Giants-Packers Review: The Most Important Play of the Game


Pick a play — just one play, that defines the Giants’ 37-20 upset of the Green Bay Packers on Sunday. What did you choose? The Hail Mary with six seconds left before halftime, right? I’d call it the most important play of the game for two reasons.

First, because it is a perfect illustration of the Giant’s new-found ability to make the right play. Second, because it shows how perfectly inept the Packer’s defense was all afternoon. Here’s what Green Bay head coach Mike McCarthy said after the game, “The defensive call was the right call, and the alignment showed you what was getting ready to occur from what they attempted. It’s about making plays and big play opportunities in big games. That was a big play for the Giants…It was a 10-point game at halftime and we had the ball coming out [for the third quarter]. It was a big momentum play for them.”

Seriously, Mike? That defensive call was the right call? Let’s watch it again.

What I see are four Giants and four Packers in the end zone at the very spot where the ball is delivered. It doesn’t appear to be a particularly well thrown pass; the play worked primarily because of the strength and athletic ability of Hakeem Nicks. But why did the Giants have four potential receivers in the end zone and the Packers just four guys to defend? I didn’t go to MIT, but doesn’t four against four give you a 50% ratio of success?

If you freeze the video just before Nicks comes down with the ball, you see two Packers defenders sort of standing around not doing much of anything — one at the 5-yard line and the other about to go into the end zone. May we ask a stupid question here? With the ball on the Green Bay 37 and six seconds left, what exactly did the Packers expect the Giants to do? It would have been virtually impossible to throw for, say, 10 yards and stop the clock with time for the Giants to kick a field goal. Even if they could have, surely everyone anticipated that the best New York could hope for was a one-out-of-five chance by heaving the ball into the end zone. Is there a high school defensive coach in the country who would have not put two — no, make that three — safeties down around the 5-yard line? And maybe 5 more defensive backs in front of them, say around the 20-yard line, who would immediately drop back deep if the Giant receivers seemed headed toward the goal line?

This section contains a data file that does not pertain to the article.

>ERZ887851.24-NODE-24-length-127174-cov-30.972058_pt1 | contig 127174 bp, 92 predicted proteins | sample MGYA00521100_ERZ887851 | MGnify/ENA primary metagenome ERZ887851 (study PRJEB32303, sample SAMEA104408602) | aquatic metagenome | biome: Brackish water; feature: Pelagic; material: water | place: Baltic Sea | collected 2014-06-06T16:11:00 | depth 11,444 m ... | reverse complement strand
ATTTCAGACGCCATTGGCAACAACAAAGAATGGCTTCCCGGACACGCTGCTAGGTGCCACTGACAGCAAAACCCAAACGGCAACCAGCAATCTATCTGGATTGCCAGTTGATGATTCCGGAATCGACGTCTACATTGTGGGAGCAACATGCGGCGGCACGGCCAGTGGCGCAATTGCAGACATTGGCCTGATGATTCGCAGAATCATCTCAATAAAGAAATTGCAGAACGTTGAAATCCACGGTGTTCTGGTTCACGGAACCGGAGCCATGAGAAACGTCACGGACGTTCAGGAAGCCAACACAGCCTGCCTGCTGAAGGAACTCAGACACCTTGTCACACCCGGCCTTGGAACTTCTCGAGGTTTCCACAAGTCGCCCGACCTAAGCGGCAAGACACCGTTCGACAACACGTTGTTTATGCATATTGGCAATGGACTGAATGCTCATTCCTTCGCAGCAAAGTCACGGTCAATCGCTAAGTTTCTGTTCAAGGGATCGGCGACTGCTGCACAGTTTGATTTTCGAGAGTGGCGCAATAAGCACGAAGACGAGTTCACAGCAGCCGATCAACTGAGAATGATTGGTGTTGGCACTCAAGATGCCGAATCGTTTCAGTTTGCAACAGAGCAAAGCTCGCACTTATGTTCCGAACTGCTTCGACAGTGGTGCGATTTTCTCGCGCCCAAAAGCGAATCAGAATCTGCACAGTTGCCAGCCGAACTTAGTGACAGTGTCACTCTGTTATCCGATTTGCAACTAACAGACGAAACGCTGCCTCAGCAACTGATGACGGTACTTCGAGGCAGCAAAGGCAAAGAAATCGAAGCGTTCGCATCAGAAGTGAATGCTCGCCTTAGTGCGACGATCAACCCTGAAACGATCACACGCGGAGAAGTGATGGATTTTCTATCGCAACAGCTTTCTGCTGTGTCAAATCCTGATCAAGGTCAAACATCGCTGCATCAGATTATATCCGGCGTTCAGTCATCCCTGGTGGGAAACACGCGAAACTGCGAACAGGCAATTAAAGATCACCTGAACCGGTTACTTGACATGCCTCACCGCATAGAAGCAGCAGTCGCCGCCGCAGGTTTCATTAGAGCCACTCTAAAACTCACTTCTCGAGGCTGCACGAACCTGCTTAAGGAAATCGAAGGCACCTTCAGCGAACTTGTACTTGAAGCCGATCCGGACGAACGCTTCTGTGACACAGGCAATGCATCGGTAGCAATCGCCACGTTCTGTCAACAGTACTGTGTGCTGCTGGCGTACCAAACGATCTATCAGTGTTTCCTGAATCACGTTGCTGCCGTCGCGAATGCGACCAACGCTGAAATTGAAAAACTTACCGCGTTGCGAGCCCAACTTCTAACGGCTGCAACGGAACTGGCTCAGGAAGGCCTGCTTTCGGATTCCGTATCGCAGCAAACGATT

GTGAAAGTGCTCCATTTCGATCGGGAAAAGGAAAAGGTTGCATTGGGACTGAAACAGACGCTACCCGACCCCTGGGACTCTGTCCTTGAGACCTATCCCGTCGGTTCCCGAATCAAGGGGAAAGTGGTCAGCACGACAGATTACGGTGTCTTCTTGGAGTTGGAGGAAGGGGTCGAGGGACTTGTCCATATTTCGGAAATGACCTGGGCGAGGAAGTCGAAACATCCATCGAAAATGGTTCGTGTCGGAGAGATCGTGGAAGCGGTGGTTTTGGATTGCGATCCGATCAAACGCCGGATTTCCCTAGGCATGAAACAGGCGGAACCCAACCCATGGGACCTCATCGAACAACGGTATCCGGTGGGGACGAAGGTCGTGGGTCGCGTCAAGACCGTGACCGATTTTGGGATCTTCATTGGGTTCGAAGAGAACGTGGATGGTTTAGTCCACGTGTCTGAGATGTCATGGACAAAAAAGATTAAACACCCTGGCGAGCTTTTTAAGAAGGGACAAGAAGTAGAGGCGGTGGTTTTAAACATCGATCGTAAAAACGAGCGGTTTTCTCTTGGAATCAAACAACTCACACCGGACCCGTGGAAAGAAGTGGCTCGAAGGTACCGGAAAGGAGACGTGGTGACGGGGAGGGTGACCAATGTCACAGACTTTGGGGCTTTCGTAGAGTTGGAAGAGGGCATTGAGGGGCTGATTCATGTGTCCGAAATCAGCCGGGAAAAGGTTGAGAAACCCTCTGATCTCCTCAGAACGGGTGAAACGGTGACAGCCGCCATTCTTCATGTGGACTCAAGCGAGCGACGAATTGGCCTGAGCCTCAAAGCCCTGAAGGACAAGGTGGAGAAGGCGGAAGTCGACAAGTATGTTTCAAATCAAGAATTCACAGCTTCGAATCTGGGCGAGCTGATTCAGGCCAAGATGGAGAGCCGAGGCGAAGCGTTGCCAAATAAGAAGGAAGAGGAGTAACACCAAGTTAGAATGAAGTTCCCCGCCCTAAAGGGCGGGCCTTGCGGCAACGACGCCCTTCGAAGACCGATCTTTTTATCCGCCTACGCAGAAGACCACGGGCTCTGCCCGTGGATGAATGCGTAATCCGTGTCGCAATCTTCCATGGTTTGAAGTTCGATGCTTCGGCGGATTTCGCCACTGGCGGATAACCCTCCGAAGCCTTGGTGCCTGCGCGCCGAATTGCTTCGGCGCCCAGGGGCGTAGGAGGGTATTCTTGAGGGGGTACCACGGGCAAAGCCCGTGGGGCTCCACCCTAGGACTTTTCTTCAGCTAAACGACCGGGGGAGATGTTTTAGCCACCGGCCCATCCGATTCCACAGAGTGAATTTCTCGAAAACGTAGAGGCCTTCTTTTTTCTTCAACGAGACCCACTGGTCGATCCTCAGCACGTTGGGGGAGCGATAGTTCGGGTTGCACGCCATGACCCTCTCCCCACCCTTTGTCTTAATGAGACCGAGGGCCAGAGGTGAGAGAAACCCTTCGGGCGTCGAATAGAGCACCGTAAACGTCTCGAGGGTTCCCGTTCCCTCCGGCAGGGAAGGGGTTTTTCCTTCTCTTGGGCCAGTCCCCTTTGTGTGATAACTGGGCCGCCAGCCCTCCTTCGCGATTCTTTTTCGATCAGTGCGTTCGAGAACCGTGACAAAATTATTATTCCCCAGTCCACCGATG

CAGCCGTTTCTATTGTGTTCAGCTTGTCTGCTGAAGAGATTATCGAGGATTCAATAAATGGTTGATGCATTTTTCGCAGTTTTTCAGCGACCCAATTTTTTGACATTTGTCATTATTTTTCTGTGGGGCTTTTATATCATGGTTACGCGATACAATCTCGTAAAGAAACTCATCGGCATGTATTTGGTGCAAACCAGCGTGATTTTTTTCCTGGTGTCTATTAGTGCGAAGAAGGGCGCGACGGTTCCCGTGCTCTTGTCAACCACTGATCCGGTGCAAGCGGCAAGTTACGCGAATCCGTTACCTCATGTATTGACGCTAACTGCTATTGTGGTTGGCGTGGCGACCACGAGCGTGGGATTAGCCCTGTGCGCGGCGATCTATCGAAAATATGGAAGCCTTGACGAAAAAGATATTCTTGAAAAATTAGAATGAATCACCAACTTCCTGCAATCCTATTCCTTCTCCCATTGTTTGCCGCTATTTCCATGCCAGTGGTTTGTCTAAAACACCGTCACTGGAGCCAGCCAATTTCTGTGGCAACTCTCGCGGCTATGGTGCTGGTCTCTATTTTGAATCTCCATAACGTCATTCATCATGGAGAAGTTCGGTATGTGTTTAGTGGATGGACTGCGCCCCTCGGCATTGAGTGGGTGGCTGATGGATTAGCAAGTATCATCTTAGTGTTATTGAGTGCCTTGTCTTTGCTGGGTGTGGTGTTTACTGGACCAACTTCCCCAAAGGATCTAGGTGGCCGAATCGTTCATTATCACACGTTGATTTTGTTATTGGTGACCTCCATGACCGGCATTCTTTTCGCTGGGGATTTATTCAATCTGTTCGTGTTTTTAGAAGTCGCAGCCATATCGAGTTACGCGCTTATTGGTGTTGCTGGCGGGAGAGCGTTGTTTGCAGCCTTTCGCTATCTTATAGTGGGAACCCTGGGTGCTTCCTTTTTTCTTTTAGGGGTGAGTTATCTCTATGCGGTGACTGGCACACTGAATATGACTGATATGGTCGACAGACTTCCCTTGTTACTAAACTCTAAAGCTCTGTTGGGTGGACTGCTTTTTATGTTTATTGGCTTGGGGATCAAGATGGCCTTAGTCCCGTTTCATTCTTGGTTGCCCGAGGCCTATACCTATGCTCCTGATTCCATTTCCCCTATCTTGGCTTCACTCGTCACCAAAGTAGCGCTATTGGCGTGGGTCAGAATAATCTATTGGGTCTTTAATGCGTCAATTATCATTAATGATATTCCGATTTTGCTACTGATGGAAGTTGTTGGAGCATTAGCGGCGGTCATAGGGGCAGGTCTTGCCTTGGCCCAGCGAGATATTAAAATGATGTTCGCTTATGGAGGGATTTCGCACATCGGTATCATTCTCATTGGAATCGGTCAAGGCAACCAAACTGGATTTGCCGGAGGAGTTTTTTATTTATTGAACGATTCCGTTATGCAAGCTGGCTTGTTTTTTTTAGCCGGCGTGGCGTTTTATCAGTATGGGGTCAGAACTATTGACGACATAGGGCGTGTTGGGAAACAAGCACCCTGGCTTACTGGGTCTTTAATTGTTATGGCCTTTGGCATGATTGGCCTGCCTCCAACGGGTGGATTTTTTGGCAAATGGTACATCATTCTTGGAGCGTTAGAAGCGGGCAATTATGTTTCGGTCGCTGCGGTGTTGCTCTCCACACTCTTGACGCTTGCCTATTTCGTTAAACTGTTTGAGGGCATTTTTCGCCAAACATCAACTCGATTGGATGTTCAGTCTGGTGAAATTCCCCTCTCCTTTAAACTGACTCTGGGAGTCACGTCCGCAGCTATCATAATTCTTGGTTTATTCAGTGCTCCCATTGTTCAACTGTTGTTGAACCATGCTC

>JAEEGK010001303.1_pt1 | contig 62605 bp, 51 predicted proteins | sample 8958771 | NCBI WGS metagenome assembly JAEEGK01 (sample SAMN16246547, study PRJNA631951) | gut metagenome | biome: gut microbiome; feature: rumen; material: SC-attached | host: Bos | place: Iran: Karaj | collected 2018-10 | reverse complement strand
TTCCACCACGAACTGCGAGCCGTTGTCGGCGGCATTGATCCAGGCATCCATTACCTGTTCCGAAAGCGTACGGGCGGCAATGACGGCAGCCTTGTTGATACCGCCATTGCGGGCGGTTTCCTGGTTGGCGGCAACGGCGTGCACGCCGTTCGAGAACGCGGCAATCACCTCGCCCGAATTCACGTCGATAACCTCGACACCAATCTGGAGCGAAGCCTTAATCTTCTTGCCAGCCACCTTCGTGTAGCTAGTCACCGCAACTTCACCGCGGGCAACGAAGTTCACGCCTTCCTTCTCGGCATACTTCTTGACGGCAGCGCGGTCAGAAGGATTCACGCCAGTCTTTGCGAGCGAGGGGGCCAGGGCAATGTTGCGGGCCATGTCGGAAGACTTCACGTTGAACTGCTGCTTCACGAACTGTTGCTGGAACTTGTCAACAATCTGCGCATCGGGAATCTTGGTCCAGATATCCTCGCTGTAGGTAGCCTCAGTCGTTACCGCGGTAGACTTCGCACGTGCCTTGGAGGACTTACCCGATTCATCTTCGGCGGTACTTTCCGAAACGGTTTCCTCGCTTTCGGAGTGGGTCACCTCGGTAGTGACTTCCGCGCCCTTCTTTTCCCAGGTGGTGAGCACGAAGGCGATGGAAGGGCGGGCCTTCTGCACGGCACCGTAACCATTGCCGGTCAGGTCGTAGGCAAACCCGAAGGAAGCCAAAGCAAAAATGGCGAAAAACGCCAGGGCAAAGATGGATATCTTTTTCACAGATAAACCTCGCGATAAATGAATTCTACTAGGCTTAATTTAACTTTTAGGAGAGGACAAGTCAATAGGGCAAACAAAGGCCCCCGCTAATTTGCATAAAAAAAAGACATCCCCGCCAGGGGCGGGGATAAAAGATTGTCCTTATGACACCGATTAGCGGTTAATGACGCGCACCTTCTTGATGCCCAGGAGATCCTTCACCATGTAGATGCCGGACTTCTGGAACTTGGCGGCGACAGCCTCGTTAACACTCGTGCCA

Instead, despite what McCarthy said, the Giants were able to get four receivers into the end zone while several guys in green shirts chased them down the field from behind. Which, in fact, is pretty much what the Green Bay defensive secondary was doing all day.

In the old NFL, this was the kind of play that got defensive coaches fired. Now, it’s the kinds of play that coaches defend by saying, “We had the right defense and they just made the play.”

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